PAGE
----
A lot of people will see the number of books that I have written and will think that I started out on this journey purposefully; but, I didn’t on January 31, 2014, I woke up like any other Saturday. I thought I was just going to chill. I wrote twelve books.

I am here because of this book. It won the Ohioana readers’ choice award. It is a book about my daughter and how much I love her. I talk about being a parent about being an immigrant, getting to know who I am and getting to know my daughter when she is being raised in a country that is not mine, with a language that is not mine.

We have seven uplifting and inspiring rhyming stories for children with positive messages. I used to home school. I didn’t see a lot of those books on the shelves written by people of color, about people of color, with positive messages. I decided to change that.

I did not start out to do all of this. My background is in journalism. I worked as a freelance journalist for a long time. I did digital marketing for a long time. I am an avid romance reader. One night two characters, the ones from my first book, showed up and would not leave me alone.

Zora’s House has a social justice mission. We believe that when women of color have what they need to disregard the status quo, to build lives and careers that recognize all of who they are, it is a better world for everybody.

Hot Times is one of the golden treasures of Columbus. It serves as a cultural bridge in our community. It is so important as everything changes in our city. It is so important to hold on to the cultures of the different communities. That is what Hot Times is about.

My mother planted the earliest seed because she was really health conscious. When I was a sophomore in college in 1986, Dick Gregory did a lecture about why black folks eat the way we eat, why we are unhealthy and why we should go vegetarian. That started me on the path.

My book is called “Kaydee the Bumblebee” it is a children’s picture book, dedicated to my goddaughter, Kaylin. Kaydee is a feisty little bumblebee who has dreams. Everyone tells her everything that she can’t do. “They” the group of insects. Kaydee does it regardless. She uses positive self-talk and affirmations.

I started writing for leaders at organizations who are undergoing transformation, transition, acquisitions, new processes, rolling out new software, to help them keep their employees engaged while they are going through changes. Also, doing things outside the norm.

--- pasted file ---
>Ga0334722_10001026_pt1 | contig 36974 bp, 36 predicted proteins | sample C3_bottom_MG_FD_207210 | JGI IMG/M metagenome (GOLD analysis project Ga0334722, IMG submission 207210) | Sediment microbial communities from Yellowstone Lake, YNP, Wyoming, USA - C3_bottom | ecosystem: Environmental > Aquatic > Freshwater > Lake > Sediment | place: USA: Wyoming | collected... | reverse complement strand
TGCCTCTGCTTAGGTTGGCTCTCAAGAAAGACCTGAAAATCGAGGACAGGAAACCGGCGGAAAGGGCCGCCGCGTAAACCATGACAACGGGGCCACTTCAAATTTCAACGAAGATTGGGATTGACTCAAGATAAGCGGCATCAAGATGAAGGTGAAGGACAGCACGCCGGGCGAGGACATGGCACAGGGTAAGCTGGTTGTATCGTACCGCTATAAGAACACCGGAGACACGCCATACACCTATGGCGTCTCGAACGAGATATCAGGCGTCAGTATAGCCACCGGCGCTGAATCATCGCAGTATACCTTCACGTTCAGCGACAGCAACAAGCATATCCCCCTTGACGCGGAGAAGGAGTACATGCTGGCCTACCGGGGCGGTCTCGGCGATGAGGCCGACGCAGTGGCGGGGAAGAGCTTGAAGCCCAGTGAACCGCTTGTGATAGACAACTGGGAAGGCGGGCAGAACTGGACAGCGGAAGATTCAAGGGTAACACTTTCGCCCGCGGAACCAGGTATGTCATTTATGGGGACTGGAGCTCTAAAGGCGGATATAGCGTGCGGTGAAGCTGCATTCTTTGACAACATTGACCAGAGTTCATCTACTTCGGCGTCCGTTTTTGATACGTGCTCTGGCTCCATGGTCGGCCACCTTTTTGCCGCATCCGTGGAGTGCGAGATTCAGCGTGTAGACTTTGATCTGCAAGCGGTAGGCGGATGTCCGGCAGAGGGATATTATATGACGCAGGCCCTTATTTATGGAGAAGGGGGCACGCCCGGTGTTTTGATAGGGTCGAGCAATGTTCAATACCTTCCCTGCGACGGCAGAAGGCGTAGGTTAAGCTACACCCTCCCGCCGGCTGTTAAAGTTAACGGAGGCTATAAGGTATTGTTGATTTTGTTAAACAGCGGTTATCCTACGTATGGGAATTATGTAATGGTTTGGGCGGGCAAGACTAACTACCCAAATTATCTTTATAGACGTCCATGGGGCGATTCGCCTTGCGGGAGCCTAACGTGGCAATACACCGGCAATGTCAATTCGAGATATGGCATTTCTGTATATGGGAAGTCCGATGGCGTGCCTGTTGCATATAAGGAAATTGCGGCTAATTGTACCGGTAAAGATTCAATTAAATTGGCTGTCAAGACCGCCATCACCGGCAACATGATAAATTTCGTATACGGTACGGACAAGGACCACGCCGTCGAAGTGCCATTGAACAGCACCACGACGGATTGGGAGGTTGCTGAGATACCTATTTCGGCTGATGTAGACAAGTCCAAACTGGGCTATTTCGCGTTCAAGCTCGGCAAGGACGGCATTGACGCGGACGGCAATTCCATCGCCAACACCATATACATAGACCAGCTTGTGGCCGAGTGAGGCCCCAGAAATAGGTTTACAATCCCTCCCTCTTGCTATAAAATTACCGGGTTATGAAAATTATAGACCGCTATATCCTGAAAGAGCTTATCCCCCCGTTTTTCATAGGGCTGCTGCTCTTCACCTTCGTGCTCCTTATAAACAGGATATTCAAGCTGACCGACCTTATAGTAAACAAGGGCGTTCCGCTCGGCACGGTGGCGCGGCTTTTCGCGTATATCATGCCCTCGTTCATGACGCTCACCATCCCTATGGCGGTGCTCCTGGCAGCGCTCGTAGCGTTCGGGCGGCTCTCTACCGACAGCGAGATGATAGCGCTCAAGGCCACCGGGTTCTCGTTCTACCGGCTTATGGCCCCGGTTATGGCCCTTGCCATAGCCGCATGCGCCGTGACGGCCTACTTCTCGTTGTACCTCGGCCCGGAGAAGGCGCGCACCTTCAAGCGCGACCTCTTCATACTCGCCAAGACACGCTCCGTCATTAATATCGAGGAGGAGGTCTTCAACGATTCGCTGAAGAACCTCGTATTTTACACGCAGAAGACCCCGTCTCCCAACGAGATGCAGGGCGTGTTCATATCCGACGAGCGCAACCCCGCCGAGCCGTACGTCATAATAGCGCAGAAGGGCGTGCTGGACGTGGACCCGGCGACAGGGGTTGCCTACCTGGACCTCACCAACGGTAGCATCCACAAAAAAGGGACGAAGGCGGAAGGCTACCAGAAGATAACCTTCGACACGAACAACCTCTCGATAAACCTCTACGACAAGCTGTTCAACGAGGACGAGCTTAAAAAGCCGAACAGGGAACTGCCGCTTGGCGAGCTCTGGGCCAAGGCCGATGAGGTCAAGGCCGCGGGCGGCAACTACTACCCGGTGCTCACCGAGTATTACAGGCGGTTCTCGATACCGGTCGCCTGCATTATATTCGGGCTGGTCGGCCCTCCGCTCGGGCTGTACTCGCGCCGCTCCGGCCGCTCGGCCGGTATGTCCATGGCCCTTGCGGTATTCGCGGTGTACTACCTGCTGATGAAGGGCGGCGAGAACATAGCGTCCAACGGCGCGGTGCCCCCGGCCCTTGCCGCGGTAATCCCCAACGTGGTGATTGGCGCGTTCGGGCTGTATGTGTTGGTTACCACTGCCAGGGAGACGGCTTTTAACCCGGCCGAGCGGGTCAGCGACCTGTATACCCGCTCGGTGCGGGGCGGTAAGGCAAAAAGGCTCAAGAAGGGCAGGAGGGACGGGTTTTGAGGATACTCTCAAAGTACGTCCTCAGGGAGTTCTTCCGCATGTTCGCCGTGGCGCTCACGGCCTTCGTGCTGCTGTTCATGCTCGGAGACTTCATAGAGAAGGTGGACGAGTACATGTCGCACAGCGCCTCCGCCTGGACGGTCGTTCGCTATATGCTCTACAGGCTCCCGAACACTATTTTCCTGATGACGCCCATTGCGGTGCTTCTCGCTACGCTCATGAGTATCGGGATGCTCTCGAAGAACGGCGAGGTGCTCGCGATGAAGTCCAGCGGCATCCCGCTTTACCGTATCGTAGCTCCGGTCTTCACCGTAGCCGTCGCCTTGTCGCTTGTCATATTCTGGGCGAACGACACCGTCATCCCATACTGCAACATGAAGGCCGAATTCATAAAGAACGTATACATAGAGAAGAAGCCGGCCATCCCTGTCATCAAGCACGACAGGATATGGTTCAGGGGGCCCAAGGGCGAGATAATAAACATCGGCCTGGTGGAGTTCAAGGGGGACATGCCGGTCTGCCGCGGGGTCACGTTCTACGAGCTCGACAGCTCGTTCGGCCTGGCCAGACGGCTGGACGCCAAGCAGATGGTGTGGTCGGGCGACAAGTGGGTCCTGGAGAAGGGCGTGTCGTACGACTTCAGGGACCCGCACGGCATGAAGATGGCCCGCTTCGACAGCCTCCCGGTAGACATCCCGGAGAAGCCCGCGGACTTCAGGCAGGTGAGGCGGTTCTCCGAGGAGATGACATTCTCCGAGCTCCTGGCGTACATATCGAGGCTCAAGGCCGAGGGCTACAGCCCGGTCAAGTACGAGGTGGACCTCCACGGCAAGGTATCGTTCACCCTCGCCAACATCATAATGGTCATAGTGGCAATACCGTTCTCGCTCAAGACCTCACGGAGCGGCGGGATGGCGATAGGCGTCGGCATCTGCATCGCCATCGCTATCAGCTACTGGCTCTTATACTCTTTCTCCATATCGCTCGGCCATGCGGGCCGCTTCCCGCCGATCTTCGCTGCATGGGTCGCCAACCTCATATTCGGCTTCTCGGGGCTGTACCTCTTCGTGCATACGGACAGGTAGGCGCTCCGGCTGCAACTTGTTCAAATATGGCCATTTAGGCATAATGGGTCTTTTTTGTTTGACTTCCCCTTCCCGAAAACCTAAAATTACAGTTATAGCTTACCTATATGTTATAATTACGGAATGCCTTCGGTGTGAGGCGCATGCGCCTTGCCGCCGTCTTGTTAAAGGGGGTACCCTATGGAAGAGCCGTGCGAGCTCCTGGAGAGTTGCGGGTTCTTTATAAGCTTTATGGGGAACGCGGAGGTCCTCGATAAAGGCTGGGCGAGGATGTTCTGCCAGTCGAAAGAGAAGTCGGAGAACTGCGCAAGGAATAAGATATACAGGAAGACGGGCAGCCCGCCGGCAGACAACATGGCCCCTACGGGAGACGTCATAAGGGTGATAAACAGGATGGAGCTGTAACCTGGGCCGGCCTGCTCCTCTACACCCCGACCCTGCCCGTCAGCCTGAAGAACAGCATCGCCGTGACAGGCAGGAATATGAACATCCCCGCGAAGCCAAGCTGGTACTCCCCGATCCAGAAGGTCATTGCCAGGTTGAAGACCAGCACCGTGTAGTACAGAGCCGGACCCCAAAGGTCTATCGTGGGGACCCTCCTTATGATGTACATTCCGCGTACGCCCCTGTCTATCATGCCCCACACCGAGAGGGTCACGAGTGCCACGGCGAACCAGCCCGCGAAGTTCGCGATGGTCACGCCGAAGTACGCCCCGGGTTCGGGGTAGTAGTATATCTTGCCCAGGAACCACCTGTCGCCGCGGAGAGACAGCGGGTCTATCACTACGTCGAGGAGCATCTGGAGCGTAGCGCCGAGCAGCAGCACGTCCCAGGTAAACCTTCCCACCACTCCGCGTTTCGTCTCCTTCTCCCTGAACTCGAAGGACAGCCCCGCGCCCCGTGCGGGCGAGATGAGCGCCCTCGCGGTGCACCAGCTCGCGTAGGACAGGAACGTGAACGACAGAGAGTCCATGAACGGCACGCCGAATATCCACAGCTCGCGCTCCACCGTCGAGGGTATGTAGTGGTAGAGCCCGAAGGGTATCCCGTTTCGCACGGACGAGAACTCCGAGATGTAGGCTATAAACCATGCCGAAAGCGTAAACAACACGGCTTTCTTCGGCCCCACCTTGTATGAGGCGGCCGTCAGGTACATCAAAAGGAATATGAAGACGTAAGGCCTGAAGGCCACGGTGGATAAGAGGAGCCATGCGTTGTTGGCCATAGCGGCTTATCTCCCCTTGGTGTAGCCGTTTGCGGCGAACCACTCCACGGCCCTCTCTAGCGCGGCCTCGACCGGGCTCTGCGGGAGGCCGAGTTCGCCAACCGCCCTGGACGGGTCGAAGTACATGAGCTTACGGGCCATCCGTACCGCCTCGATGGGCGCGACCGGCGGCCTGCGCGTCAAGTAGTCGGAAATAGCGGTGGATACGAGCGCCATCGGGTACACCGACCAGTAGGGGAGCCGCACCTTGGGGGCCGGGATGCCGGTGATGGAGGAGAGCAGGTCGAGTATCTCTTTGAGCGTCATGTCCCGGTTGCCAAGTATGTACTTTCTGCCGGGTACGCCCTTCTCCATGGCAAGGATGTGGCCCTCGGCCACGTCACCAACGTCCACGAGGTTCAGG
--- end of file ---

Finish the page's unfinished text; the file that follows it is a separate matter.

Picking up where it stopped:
I couldn’t control what happened with these sisters; but, I would carry them with me in my spirit and my soul. It has got to be us to tell our stories as black women. We do not deserve to die exhausted. We do not deserve to die not experiencing love the way God intended us to experience love.

I have a lot of clients that have come to me and said, “I’m not crazy; so, I’m not sure if I want a therapist.” I tell people, “Therapy does not mean that you are crazy.” Therapy is a partnership. I am partnering with you for your journey, to help you navigate through your journey.

We wanted to create a safe space for black women to feel that they could show up as their full selves to find some sense of calm, healing, and community. We all felt like we gathered that from being in nature. We wanted to provide a space for other black women to come together to experience that as well.

I grew up in New York on Long Island. Me and my friends would get into trouble and spray paint on whatever we could. We didn’t have trains in my neighborhood; so, we painted on warehouses, eighteen wheelers, or whatever we could. I developed from there.

We are a faith-based organization. B.R.E.A.D. was formed because the faith community had untapped power. Here is what the faith community agrees on. They agree that God exists. We may call him different things, have different faith traditions, different congregations, and worship differently. As long as an organization can agree that God exists and He is a God of justice, you can be a part of B.R.E, A.D.

Most of the time, I am trying not to stick in a certain theme. Most of the time, I will do letters. I will take the same letters and put them in different orders, different styles, change the way I do a 3D (dimensional), change the color, change the heights, change the widths, change the thickness, change the way they pop out.

For me, the real focus of chess is how it develops young people. My focus is young African Americans and young people of color. Young people everywhere; but, particularly young people of color because there have been special challenges in our community.

I think I fall into a secular gospel sound. Negro spirituals formed a lot of our music. I named my guitar after Sister Rosetta Tharpe. She was a black woman in the 1910s and 1920s who was playing the electric guitar in bars (gospel songs).

I am volunteering on behalf of the Franklin County Board of Commissioners Office of Diversity Equity and Inclusion. I am the Chief Economic Equity and Inclusion Officer. It is important for me to be here to support my black community.